Radio is the communication of information between distant points using radio waves, electromagnetic radio of wavelength between about 1 millimeter and 100 kilometers. Radio waves are also described in terms of their frequency – measured in hertz (Hz) and found by dividing the velocity of the waves (about 300 million meters/second) by their wavelength.
Radio communications system link transmitting stations with receiving stations. In a transmitting station a piezoelectric oscillator is used to generate a steady radio-frequency (RF) carrier wave. This is amplified and modulated (see modulation) with a signal carrying the information to be communicated. The simplest method of modulation is to pulse (switch on and off) the carrier with a signal in, say, Morse code, but speech and music, entering the modulator as an audio-frequency (AF) signal from tape of a microphone, is made to interact with the carrier so that the shape of the audio wave determines either the amplitude of the carrier wave (amplitude modulation, AM) or its frequency within a small band on either side of the original carrier frequency (frequency modulation, FM). The modulated RF signal is then amplified (see amplifier) to a high power and radiated from an antenna. At the receiving station, another antenna picks up a minute fraction of the energy radiated from the transmitter together with some background noise. The RF signal is amplified and the original audio signal is recovered (demodulation or detection). Detection and amplification often involve many stages including feedback and intermediate frequency (IF) circuits. A radio receiver must of course be able to discriminate between all the different signals acting at any one time on its antenna. This is accomplished with a tuning circuit which allows only the desired frequency to pass to the detector.
In point-to-point radio communications most stations can both transmit and receive messages but in radio broadcasting a central transmitter broadcasts program sequences to a multitude of individual receivers. Programs are often produced centrally and distributed to a "network" of local broadcasting stations by wire or microwave link. Because there are potentially so many users of communications – aircraft, ships, police, amateur"hams" as well as broadcasting services – the use of the RF portion of the electromagnetic spectrum is strictly controlled to prevent unwanted interference between signals having adjacent carrier frequencies. The International Telecommunication Union (ITU) and national agencies such as the US Federal Communications Commission (FCC) divide the RF spectrum into bands which it allocates to the various users. Public broadcasting in the US uses MF frequencies between 535 kHz and 1605 kHz (AM) and VHF bands between 88 MHz and 108 MHz (FM). VHF reception, though limited to line-of-sight transmissions, offers much higher fidelity of transmission and much greater freedom from interference. International broadcasting and local transmissions in other countries often use other frequencies in the LF, MF, and HF (short wave) bands.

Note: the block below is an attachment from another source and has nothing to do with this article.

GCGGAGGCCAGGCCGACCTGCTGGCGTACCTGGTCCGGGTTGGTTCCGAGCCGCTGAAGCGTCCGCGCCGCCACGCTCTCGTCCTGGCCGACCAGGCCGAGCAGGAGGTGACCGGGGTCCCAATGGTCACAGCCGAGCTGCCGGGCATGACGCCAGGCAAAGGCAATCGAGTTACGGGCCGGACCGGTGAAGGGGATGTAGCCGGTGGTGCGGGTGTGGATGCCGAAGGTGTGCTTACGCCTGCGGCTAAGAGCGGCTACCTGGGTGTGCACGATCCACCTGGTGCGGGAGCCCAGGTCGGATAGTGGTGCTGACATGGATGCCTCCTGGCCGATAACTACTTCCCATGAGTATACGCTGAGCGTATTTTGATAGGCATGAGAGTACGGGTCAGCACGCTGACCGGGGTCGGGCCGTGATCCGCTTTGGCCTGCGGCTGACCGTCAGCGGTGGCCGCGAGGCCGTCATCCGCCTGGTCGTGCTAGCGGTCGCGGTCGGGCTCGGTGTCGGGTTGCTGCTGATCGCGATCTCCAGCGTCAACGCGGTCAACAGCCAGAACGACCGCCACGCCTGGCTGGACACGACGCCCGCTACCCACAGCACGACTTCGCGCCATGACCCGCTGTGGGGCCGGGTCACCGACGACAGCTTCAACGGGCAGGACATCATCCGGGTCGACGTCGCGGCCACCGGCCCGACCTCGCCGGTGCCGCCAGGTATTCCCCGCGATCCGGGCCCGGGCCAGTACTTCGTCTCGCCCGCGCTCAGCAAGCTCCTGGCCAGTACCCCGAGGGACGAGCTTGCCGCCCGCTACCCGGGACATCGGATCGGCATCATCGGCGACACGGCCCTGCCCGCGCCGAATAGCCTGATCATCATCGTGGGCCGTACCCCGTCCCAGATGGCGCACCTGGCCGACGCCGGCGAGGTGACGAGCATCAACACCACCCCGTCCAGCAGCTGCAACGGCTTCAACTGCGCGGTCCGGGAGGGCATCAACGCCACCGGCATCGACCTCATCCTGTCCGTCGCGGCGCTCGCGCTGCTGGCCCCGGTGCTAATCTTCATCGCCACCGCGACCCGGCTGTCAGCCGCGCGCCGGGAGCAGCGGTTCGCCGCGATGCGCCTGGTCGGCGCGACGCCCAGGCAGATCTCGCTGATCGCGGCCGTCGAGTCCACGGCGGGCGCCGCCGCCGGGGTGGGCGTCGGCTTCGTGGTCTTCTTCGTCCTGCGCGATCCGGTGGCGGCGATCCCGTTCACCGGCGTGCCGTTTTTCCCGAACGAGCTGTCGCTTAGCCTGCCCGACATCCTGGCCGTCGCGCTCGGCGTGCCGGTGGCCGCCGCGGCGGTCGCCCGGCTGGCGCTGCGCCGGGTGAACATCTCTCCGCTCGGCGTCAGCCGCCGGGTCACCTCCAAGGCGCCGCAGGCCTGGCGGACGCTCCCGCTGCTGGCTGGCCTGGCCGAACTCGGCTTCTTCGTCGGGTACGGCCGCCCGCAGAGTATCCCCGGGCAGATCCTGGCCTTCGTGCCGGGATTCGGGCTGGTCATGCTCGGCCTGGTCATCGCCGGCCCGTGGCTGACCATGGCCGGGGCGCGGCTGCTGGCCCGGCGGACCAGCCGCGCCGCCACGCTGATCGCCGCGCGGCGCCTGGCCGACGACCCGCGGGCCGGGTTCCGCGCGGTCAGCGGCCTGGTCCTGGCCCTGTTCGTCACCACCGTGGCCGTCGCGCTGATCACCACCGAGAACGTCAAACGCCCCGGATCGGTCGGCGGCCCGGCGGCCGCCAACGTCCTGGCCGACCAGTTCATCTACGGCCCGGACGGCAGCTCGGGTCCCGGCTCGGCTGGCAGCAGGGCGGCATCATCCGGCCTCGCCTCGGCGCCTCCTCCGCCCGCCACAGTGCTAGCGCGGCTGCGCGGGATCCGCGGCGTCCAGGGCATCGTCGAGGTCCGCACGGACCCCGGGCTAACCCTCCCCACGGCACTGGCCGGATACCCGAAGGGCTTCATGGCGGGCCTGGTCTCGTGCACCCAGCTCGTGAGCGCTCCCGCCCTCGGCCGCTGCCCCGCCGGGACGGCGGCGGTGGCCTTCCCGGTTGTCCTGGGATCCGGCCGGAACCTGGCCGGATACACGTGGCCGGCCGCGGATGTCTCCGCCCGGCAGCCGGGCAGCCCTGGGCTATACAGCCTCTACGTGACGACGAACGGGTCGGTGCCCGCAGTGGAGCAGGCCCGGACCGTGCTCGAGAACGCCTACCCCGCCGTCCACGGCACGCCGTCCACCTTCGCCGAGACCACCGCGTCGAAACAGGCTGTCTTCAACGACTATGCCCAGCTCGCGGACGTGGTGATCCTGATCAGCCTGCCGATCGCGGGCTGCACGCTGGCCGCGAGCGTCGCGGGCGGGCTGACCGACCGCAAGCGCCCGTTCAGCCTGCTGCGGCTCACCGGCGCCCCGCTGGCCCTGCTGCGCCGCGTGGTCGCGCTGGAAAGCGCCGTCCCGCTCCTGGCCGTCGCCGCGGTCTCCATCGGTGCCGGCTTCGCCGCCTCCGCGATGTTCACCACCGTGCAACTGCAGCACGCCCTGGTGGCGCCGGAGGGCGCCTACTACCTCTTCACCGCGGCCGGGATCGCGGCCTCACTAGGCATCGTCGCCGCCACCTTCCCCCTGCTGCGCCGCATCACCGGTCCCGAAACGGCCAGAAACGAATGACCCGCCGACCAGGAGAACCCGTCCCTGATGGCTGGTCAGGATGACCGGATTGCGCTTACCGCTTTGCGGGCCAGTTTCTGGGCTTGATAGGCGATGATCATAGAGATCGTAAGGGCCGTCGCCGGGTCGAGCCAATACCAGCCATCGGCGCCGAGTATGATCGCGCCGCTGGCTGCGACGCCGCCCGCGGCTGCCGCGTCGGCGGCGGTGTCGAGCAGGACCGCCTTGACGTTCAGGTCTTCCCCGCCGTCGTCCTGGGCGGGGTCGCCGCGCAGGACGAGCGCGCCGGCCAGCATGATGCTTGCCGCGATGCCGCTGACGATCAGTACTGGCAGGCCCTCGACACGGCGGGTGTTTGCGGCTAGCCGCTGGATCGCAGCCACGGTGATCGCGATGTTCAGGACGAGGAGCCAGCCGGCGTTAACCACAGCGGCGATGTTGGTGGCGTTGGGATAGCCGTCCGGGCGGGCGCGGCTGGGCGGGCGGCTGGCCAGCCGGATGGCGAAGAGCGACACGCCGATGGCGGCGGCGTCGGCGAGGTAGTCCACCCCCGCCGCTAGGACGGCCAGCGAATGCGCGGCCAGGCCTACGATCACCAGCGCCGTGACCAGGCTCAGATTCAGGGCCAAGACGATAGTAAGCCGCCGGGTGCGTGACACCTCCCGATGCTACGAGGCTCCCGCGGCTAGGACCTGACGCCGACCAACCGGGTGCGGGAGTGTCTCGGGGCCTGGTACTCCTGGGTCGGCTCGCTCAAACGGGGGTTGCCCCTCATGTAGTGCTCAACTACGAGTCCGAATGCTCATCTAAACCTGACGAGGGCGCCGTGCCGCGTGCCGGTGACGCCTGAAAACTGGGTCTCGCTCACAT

The development of radio
The existence of radio waves was first predicted by James Clerk Maxwell in the 1860s but it was not until 1887 that Hertz succeeded in producing them experimentally. "Wireless" telegraphy was first demonstrated by Oliver Lodge in 1894 and Marconi made the first transatlantic transmission in 1901. Voice transmission was first achieved in 1900 but transmitter and amplifier powers were restricted before the invention of Lee de Forest's triode electron tube in 1906. Only the development of the transistor after 1948 had a great impact on radio technology. Commercial broadcasting began in the US in 1920.